Plastics are key components of virtually any technology today. The excellent materials properties of polyethylene, the largest produced synthetic plastic, originate from a crystalline packing of the (linear) hydrocarbon chains. The inert nature of the hydrocarbon backbone of polyethylene and other common plastics hinders chemical recycling, however, and also renders material lost to the environment persistent for many decades. Polycondensation polymerization of long-chain monomers, obtained from natural oils or waste feedstocks, yields polyesters or polycarbonates with solid state structures and materials and processing properties similar to polyethylene (HDPE). At the same time, these materials can be closed-loop recycled under mild conditions via the low density of in-chain functional groups. These in-chain groups also render the materials biodegradable. Mineralization was unambiguously observed and quantified via stable isotope-selective CO2 tracking.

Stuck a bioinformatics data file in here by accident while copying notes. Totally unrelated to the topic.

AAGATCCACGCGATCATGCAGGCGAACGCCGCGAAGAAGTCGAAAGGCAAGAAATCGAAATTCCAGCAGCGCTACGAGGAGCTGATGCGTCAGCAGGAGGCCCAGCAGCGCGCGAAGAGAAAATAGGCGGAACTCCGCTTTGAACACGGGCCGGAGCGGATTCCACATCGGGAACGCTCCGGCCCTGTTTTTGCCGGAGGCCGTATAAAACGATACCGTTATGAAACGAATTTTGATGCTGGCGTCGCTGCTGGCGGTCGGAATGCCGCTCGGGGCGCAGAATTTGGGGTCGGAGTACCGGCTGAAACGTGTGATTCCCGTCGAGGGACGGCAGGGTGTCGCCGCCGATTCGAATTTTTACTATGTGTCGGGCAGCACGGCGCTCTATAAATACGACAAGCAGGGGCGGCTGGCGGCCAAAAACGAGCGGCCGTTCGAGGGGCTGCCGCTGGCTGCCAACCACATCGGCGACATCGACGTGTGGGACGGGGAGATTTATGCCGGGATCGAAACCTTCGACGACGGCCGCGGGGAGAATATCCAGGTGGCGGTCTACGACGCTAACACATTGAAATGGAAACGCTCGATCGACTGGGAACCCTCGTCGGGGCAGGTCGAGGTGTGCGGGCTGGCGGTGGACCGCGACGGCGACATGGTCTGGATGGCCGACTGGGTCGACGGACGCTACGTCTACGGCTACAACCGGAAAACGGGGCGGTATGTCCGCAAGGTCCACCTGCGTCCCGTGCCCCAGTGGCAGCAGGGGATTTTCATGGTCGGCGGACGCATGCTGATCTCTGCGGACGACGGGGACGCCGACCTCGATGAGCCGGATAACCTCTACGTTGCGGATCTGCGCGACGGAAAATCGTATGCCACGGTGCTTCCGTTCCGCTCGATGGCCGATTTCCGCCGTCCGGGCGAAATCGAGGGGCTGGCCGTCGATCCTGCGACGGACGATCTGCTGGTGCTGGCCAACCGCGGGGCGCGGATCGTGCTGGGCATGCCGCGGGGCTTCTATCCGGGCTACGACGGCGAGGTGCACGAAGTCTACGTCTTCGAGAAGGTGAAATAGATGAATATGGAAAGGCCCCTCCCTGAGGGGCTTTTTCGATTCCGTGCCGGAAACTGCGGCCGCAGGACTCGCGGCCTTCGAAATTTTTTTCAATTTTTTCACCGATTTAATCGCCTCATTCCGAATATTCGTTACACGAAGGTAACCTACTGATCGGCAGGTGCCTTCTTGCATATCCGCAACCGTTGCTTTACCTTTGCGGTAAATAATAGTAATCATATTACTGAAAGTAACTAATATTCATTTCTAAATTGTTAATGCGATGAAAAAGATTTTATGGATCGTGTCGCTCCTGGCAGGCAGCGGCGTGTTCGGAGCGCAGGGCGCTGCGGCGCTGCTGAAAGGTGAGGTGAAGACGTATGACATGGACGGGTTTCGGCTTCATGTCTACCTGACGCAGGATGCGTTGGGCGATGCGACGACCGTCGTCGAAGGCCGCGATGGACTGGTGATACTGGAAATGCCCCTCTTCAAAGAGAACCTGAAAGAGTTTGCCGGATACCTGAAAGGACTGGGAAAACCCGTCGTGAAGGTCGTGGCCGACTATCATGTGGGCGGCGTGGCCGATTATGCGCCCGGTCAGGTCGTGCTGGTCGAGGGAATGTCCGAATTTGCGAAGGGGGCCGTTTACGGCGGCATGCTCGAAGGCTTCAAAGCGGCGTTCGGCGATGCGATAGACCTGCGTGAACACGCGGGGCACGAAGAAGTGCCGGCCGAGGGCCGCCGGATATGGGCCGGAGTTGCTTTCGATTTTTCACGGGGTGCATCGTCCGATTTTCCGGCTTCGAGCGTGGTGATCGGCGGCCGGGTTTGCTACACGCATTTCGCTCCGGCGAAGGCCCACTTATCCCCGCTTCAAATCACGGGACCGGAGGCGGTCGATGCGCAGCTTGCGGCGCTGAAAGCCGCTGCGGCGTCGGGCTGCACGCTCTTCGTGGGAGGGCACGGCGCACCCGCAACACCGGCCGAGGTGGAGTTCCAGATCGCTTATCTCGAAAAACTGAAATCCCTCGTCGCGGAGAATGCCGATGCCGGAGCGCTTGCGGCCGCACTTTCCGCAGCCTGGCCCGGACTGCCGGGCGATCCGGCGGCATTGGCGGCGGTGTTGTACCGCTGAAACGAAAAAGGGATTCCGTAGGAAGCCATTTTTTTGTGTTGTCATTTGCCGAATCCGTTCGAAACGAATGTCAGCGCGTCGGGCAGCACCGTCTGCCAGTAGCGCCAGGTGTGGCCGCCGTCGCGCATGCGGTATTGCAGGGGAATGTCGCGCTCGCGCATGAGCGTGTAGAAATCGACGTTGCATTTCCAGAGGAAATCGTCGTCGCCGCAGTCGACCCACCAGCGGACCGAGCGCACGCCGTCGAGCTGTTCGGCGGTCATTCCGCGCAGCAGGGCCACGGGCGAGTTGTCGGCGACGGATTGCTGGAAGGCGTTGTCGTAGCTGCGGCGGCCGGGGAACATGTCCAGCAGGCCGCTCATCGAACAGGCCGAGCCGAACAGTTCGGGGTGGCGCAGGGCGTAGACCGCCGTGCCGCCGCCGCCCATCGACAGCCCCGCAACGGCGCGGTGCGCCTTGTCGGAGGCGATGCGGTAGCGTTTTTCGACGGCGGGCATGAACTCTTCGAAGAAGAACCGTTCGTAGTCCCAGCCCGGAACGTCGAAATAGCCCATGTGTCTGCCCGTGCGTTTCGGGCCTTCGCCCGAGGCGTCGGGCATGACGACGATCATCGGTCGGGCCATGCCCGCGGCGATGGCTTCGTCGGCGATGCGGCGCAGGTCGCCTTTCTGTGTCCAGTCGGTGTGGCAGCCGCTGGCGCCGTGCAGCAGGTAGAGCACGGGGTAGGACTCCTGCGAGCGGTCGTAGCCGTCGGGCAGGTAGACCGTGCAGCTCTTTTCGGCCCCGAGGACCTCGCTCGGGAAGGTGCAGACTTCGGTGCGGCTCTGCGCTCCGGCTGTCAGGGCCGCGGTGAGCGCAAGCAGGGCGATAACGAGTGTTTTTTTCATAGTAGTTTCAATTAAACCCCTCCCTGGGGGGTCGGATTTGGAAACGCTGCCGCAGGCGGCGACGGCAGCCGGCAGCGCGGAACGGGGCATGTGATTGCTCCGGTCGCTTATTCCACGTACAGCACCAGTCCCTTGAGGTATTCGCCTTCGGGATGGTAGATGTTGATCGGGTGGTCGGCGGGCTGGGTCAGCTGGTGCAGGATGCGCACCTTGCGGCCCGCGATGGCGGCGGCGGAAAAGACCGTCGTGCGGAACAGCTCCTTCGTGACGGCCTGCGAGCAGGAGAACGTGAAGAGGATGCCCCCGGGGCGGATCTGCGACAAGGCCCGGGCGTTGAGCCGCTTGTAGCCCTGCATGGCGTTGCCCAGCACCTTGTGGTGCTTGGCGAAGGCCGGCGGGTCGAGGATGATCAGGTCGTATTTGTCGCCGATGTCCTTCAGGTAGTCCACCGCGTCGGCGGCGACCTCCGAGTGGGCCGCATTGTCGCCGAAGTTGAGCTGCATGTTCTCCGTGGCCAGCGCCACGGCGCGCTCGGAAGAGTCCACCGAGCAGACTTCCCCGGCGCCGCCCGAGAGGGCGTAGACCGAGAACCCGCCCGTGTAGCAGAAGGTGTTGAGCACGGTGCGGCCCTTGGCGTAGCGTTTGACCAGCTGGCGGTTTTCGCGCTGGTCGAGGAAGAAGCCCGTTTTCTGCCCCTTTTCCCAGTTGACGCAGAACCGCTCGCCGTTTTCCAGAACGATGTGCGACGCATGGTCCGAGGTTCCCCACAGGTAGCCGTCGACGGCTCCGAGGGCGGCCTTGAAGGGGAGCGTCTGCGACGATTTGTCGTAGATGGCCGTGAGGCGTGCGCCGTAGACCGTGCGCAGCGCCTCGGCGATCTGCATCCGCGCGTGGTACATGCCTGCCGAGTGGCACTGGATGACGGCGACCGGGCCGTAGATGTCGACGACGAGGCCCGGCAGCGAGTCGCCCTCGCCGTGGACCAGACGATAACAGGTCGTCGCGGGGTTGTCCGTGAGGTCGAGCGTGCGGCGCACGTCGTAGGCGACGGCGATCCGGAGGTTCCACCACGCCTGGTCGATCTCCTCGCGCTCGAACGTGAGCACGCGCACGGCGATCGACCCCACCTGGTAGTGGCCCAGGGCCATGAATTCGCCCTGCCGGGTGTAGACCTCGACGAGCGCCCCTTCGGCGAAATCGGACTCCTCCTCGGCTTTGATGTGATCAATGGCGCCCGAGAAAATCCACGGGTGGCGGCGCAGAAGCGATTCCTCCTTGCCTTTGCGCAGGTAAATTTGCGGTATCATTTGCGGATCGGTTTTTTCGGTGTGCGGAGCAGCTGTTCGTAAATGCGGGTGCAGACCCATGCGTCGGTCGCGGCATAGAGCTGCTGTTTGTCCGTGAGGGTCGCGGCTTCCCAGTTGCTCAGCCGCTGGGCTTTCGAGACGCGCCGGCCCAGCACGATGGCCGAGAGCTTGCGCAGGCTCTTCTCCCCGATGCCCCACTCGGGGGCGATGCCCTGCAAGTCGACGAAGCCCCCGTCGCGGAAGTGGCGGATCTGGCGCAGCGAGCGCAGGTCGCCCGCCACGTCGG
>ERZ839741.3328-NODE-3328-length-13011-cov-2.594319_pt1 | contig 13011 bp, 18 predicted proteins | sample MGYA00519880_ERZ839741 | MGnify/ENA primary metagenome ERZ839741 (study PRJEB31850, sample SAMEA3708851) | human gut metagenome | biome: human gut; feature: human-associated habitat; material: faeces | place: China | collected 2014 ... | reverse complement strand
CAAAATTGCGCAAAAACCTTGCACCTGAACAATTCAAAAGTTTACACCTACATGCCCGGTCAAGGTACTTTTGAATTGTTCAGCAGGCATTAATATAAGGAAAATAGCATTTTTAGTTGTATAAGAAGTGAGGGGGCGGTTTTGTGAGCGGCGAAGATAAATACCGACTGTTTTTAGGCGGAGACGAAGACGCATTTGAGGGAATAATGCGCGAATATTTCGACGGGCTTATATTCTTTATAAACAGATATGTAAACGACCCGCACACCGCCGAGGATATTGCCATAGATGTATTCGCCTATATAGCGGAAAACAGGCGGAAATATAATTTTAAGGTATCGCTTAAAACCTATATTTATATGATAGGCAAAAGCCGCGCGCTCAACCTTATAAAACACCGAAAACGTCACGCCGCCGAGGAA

Announcement: Guest Lecture in January!
We are happy to welcome Prof. Stefan Mecking from University of Konstanz for a guest lecture on “Closed-Loop Recyclable and Biodegradable Polyethylene-Like Long-Chain Polyesters” on Friday, 12th of January 2024, at 11 a.m. (CET).